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Ryerson University
Information Technology Management
ITM 301
Farid Shirazi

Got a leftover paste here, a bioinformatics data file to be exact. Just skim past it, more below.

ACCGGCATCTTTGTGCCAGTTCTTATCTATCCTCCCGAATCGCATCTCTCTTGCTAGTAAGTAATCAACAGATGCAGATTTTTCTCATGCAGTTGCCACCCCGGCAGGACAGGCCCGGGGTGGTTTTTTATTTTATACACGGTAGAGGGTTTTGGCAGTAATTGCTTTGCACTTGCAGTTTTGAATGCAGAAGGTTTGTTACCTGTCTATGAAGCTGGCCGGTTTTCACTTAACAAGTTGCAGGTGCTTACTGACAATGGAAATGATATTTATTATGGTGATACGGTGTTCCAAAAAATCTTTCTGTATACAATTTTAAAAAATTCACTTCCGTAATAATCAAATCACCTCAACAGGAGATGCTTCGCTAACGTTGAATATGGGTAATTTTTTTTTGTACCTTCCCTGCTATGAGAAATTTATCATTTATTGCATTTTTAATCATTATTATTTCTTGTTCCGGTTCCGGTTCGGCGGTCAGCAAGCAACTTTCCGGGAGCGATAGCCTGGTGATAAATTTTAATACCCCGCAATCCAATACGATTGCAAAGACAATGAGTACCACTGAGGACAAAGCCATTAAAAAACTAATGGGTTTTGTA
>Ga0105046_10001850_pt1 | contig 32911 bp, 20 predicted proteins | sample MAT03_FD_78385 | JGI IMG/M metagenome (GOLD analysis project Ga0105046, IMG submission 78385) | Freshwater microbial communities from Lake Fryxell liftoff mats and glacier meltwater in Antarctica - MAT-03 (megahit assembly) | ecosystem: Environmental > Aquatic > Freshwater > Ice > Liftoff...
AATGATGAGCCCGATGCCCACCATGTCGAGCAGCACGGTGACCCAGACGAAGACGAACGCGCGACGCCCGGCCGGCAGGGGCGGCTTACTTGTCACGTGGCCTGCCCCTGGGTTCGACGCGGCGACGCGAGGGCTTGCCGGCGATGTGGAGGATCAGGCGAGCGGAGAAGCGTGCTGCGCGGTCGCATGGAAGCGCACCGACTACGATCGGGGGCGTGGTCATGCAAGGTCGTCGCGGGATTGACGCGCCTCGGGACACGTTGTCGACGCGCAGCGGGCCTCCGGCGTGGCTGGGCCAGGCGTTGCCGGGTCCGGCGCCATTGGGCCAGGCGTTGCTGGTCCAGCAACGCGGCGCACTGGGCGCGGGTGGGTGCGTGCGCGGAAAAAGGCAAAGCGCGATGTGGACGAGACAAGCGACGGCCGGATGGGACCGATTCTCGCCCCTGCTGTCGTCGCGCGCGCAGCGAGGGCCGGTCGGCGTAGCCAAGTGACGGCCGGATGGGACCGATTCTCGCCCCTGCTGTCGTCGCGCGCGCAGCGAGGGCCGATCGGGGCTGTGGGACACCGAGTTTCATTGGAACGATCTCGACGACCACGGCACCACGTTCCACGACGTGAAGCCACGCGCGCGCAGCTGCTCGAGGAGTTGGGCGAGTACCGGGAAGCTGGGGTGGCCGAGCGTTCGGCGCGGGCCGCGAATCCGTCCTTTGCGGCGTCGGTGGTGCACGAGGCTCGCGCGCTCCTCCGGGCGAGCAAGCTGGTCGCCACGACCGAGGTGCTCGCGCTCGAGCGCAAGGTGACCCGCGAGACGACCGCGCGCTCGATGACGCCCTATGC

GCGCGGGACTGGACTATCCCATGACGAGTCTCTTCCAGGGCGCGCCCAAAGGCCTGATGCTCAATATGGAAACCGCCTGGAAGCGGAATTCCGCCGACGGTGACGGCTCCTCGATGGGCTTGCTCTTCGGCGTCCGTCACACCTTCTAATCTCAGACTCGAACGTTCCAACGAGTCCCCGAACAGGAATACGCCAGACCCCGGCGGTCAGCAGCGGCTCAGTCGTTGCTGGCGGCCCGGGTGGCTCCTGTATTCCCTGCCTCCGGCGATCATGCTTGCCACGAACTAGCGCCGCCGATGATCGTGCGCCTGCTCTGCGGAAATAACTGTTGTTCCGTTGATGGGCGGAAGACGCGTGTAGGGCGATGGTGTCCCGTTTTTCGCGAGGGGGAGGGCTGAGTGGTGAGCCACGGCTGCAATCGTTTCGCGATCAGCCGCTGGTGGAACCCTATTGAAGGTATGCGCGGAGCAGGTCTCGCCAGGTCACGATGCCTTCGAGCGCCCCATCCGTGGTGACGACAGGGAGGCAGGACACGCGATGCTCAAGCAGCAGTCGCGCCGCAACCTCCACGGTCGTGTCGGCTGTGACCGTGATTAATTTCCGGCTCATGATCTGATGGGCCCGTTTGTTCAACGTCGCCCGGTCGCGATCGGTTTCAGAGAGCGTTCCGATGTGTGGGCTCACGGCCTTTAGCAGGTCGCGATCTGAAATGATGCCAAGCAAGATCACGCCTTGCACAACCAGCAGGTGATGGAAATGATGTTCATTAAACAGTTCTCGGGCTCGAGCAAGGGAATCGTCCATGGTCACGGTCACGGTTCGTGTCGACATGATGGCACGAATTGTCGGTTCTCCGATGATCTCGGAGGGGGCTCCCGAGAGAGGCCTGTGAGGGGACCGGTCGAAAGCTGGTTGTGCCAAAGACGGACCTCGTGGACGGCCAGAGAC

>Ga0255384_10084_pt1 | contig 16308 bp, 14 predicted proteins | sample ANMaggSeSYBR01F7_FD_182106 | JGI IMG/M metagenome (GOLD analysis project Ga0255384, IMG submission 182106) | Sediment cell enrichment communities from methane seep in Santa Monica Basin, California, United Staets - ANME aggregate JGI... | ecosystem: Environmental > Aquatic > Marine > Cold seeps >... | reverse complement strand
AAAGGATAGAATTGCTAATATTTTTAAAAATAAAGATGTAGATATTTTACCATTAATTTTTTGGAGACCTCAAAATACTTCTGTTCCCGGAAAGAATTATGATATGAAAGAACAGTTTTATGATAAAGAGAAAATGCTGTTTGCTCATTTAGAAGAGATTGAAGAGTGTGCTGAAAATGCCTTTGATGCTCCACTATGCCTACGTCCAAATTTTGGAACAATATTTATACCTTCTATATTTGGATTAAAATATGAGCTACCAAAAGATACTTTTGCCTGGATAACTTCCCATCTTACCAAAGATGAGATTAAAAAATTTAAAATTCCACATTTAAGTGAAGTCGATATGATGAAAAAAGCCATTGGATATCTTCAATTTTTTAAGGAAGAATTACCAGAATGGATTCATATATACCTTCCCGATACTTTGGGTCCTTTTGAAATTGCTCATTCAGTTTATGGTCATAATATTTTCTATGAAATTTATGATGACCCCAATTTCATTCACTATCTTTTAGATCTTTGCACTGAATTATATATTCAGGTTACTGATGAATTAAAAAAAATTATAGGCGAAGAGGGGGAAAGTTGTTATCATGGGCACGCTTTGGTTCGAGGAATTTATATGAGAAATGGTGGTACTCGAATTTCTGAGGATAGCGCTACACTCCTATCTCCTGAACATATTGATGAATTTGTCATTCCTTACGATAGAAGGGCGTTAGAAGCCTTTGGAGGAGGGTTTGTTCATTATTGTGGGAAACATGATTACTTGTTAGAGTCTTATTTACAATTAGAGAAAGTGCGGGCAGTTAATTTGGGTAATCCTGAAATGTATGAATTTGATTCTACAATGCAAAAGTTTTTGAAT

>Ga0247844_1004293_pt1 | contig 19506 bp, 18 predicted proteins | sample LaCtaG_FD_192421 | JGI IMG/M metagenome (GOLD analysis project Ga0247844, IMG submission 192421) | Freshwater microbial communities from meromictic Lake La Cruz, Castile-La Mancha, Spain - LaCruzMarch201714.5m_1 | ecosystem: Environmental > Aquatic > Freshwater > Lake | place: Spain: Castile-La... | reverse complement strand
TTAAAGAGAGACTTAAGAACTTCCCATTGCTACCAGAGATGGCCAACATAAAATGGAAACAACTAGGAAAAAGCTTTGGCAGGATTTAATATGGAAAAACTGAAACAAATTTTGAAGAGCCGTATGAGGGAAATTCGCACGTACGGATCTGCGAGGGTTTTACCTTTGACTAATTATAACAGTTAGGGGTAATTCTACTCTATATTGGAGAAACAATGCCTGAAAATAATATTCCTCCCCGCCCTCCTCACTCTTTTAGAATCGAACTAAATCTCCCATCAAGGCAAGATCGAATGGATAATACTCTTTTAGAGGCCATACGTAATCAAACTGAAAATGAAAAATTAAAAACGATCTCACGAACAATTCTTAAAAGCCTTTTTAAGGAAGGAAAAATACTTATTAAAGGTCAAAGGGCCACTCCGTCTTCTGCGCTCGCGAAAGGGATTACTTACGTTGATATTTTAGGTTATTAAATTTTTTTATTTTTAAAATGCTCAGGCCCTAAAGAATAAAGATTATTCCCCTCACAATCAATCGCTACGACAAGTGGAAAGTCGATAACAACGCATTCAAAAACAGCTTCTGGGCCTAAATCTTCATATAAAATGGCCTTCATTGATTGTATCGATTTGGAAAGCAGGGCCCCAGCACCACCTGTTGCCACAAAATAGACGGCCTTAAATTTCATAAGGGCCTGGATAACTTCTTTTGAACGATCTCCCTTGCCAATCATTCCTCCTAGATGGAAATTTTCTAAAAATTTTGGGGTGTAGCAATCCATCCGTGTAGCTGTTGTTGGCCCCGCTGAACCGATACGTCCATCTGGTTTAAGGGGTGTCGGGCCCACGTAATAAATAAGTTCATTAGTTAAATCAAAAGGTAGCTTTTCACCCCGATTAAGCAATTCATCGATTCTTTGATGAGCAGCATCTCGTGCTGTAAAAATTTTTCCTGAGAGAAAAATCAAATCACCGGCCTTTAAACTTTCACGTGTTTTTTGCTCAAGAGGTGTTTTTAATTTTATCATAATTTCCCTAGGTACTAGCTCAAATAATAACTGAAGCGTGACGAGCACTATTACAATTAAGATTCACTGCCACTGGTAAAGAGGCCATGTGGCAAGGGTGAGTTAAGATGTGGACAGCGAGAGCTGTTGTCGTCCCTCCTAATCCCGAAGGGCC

Final Exam Review: The OSI Model: -model that is used to describe network communication is called the OSI (Open System Interconnection) model -this model divides network communications into seven layers: Physical, Data Link, Network, Transport, Session, Presentation and Application -while performing those services, the protocols also interact with protocols in the layers directly above and below -protocols are rules by which computers communicate; it is simply a set of instructions written by a programmer to perform a function or group of functions -the OSI model is a representation of what happens between two nodes communicating on a network -OSI model is discussed from highest to lowest, beginning with Application layer where the flow of information is initiated Application Layer: -provides interface between software applications and a network for interpreting applications requests and requirements th -the 7 layer of the OSI model -does not include software programs such as Microsoft Word or Firefox, instead it facilitates communication between programs and lower-layer network services -services at this layer allow to enable the network to interpret a programs request and the program to interpret data sent from the network -For Example: • When you choose to open a Web page on Firefox, an application layer protocol called HTTP (Hypertext Transfer Protocol) formats and sends your request from your client browser to the server, it also then formats and sends the Web server’s response back to your client browser • Suppose you want to view the Library of Congress’s Website, you type in in Firefox and press enter  At this point, the Firefox’s API (application programming interface; a set of routines that make up part of the software) transfers your request to the HTTP protocol  HTTP prompts lower-layer protocols to establish a connection between your computer and the Web server  HTTP formats your request for the Web page and sends the request to the Web server one part of the request includes a command that begins with “GET” and tells the server what page you want to retrieve other part of the request indicates what version of HTTP you’re using, what types of graphics and what language your browser can accept, and what browser version your using  After receiving your computers HTTP request, the Web server for the website responds, its response includes the text and graphics that make you the web page and the content contained in the page, how many pages etc. if the web page is unavailable, the host will send an HTTP response containing an error message such as “Error 404- File Not Found”  After receiving the Web servers response, your workstation uses HTTP to interpret this response so that Firefox can present the web page in a format that you will recognize (with neatly arranged text and images) Presentation Layer: -allows hosts and applications to use a common language; performs data formatting, encrypting and compression -protocols accept Application layer data and format it so that one type of application and host can understand data from another type of application and host -this layer serves as a translator -Example: JPG, GIF, TIFF are methods of compressing and encoding graphics -Example: QuickTime and MPEG are two popular methods of compressing and encoding audio and video data -this layer also manages data encryption such as scrambling of passwords and decryption • For example: if you are going to look up your bank account status via the Internet, you are using a secure connection and the presentation layer protocol will encrypt your account data before it is transmitted  On your end layer, the presentation layer will decrypt the data as it is received Session Layer: -establishes, maintains, and terminates user connections -session layer coordinate and maintains communication between two nodes on the network, the term session refers to a connection for ongoing data exchange between two parties -session is often used in the context of a connection between a remote client and an access server between a Web browser client and a Web server -modern networks don’t make a use of session layer protocol for routine data exchange, such as web page retrieval or file sharing -applications that require precisely coordinated data exchanges such as videoconferencing communications do use session layer -session layer’s functions are establishing and keeping alive the communication link for the duration of the session, keeping the communication secure, synchronizing the dialogue between the two nodes, determining whether communications have been cut off if so then figuring out where to restart transmission and terminating communications -it also sets the terms of communication by deciding which node communicates first and how long -if connection is lost, session layer protocols will detect that and attempt to reconnect, if they cannot reconnect they will close the session and inform your client software that communication has been ended -session layer monitors the identification of session participants, ensuring that only the authorized nodes can access the session Transport Layer: -ensures accurate delivery of data through flow control, segmentation and reassembly, error correction and acknowledgment -accept data from the session layer and manage end to end delivery of data, which means to make sure that data is transferred from point A to point B in the correct sequence without any errors -without transport layer, data could not be verified or interpreted by its recipient -many different types of transport layer protocols exists, but the most modern (Internet) rely on only a few -transport layer protocol called TCP (transmission control protocol) takes care of reliably transmitting the HTTP protocols request from client to server -TCP is an example of a connection-oriented protocol, which ensures that data arrives exactly as it was sent Network Layer: Establishes network connections; translates network address into their physical counterparts and determines routing -translate network address into their physical counterparts and decide how to route data from the sender to the receiver -each node has 2 types of addresses (1) Network Address: follows a hierarchical addressing scheme and can be assigned through operating system software -they are hierarchy because they contain subsets of data, narrow down the location of a node just has your home address does (country, state, zip code, city, street, house number, person’s name) (2) Physical Address: Example, a computer running on a TCP/IP network might have a Network layer address of and a physical address of 0060972E87F3 -network layer protocol accepts the Transport layer segments and add logical addressing information in a network header -there are numerous Network layer protocols, but one of the most common that underlies most Internet traffic is the IP (Internet Protocol) • In the example of requesting a Web page, IP is the protocol that instructs the network where the HTTP request is coming from and where it should go Data Link Layer: -packages data in frames appropriate to network transmission method -protocol divided data they receive from the network layer into distinct frames that can be transmitted by the physical layer -Example to under this concept better: • You are in Ms. Jones large classroom, which is full of noisy students and you need to ask the teacher a question. In order to get your message across, you might say “Ms. Jones? Can you please this to me in detail …” In this example you are the sender (in a busy network) and you have addressed your recipient, Ms. Jones; just as the data link layer address another computer on the network -IEEE had divided the data link layer into two sub-layers • LLC (Logical Link Control) sub-layer: provides an interface to the network layer protocols, manage flow control and issues request for transmission for data that have suffered errors • MAC (Media Access Control) sub-layer: the lower layer of the data link layer manages access to the physical medium -the traditional physical addressing schemes, the OUI is six characters (24bits) long and the extension identifies is also 6 characters long -together the OUI and extension identifier form a whole physical address -physical address is frequently depicted as hexadecimal numbers separated by colons for example: 00:60:8C:oo:54:99, whereas the MAC address has a 49bit address Physical Layer: -managers signaling to and from physical network connections -protocols at the physical layer accept frames from the data link layer and generate signals as changes in voltage at the NIC -when receiving data, physical layer detects and accepts signals which they pass on to the Data Link Layer -it also sets the transmission rate and monitor data error rates -simple connectivity devices such as hubs and repeaters operate at the physical layer Characteristics of TCP/IP (Transmission Control Protocol/Internet Protocol): -it is not simply one protocol but rather a suite of specialized protocols which includes: TCP, IP, UDP, ARP and many others called “sub protocols” -most network administrators refer to the entire group as TCP/IP -the most recent versions of all other network operating systems also use TCP/IP as their default protocol -TCP/IP has become the standard: • It is open rather than proprietary: it is not owned by a company, which means you do not need to purchase a license to use it, it costs nothing and its code can be edited and modified by any programmer • It is flexible: can run virtually any platform and connect dissimilar operating systems and devices • It is routable: transmission carry network layer addressing information that can be interpreted by routers to determine the best path for directing data over a network The TCP/IP Model: -can be divided into 4 layers (roughly can be corresponded to the 7 layers of the OSI model) 1. Application Layer: application gain access to the network through this layer via protocols such as HTTP (hypertext transfer protocol), FTP (file transfer protocol), telnet, NTP (network time protocol), DHCP (dynamic host configuration protocol) and PING (packet internet groper) 2. Transport Layer: this model holds the transmission control protocol (TCP) and user datagram protocol (UDP) which provide flow control, error checking and sequencing 3. Internet Layer: this layer holds the internet protocol (IP) and internet control message protocol (ICMP), internet group management protocol (IGMP), and address resolution protocol (ARP), these protocol handle routing and address resolutions 4. Network Interface Layer (aka Link Layer): handles formatting of data and transmission to the network interface -TCP/IP model describes how protocols work after the protocols are widely in use The TCP/IP Core Protocols: -certain sub-protocols of the TCP/IP suite are called TCP/IP core protocols, they operate in the transport or network layers of the OSI model and provide basic services to protocols in other layers TCP (Transmission Control Protocol): -operates in the transport layer of the TCP/IP and OSI model which provides reliable data delivery -it is a connection oriented sub protocol which means that a connection must be established between communicating nodes before this protocol will transmit data -TCP ensures a connection has been made before it allows the message to continue -it also ensures reliable data delivery through sequencing and checksums -provides control to ensure that a node is not flooded with data UDP (User Datagram Protocol): -UDP (User Datagram Protocol), like TCP, belongs to the Transport layer of the TCP/IP and OSI models. Unlike TCP, however, UDP is a connectionless transport service. - In other words, UDP offers no assurance that packets will be received in the correct sequence. In fact, this protocol does not guarantee that the packets will be received at all. Furthermore, it provides no error checking or sequencing. -UDP’s lack of sophistication makes it more efficient than TCP. It can be useful in situations in which a great volume of data must be transferred quickly, such as live audio or video transmissions over the Internet. In these cases, TCP—with its acknowledgments, checksums, and flow-control mechanisms—would only add more over head to the transmission. -UDP is also more efficient for carrying messages that fit within one data packet. IP (Internet Protocol): -IP (Internet Protocol) belongs to the Internet layer of the TCP/IP model and the Network layer of the OSI model. It provides information about how and where data should be delivered, including the data’s source and destination addresses. -IP is the sub protocol that enables TCP/IP to internetwork—that is, to traverse more than one LAN segment and more than one type of network through a router. -Two versions of the IP protocol are used on networks today. • IPv4, which was introduced over 30 years ago, is still the standard on most networks. IPv4 is an unreliable, connectionless protocol, which means that it does not guarantee delivery of data. However, higher- level protocols of the TCP/IP suite, such as TCP, use IPv4 to ensure that data packets are delivered to the right addresses. • The newer version of IP, IPv6, also known as IP next generation, or IPng, was released in 1998. Most new applications, servers, clients, and network devices support IPv6. However, due to the cost of upgrading infrastructure, many organizations have hesitated to upgrade from IPv4. IGMP (Internet Group Management Protocol): -Another core TCP/IP protocol is IGMP (Internet Group Management Protocol or Internet Group Multicast Protocol). -IGMP operates at the Network layer of the OSI model and manages multicasting on networks running IPv4. Multicasting is a transmission method that allows one node to send data to a defined group of nodes. Whereas most data transmission occurs on a point-to-point basis, multicasting is a point-to-multipoint method. ARP (Address Resolution Protocol): -ARP (Address Resolution Protocol) is a Network layer protocol used with IPv4 that obtains the MAC (physical) address of a host, or node, and then creates a database that maps the MAC address to the host’s IP address. -If one node needs to know the MAC address of another node on the same network, the first node issues a broadcast message to the network, using ARP, that essentially says, “Will the computer with the IP address please send me its MAC address?” In the context of networking, a broadcast is a transmission that is simultaneously sent to all nodes on a particular network segment. The node that has the IP address then broadcasts a reply that contains the physical address of the destination host. -To make ARP more efficient, computers save recognized MAC-to-IP address mappings on their hard disks in a database known as an ARP table (also called an ARP cache). After a computer has saved this information, the next time it needs the MAC address for another device, it finds the address in its ARP table and does not need to broadcast another request. Although the precise format of ARP tables may vary from one operating system to another, the essential contents of the table and its purpose remain the same. ICMP (Internet Control Message Protocol): -Whereas IP helps direct data to its correct destination, ICMP (Internet Control Message Protocol) is a Network layer core protocol that reports on the success or failure of data delivery. -It can indicate when part of a network is congested, when data fails to reach its destination, and when data has been discarded because the allotted time for its delivery (it’s TTL) expired. -ICMP announces these transmission failures to the sender, but ICMP cannot correct any of the errors it detects; those functions are left to higher-layer protocols, such as TCP. However, ICMP’s announcements provide critical information for troubleshooting network problems. IPv6 relies on ICMPv6 (Internet Control Message Protocol version 6) to perform the functions that ICMP, IGMP, and ARP perform in IPv4. In other words, ICMPv6 detects and reports data transmission errors, discovers other nodes on a network, and manages multicasting. IPv4 Addressing: -Networks recognize two kinds of addresses: logical (or Network layer) and physical (or MAC, or hardware) addresses. Physical addresses are assigned to a device’s NIC at the factory by its manufacturer. -Logical addresses can be manually or automatically assigned and must follow rules set by the protocol standards. In the TCP/IP protocol suite, IP is the protocol responsible for logical addressing. -Each IP address is a unique 32-bit number, divided into fo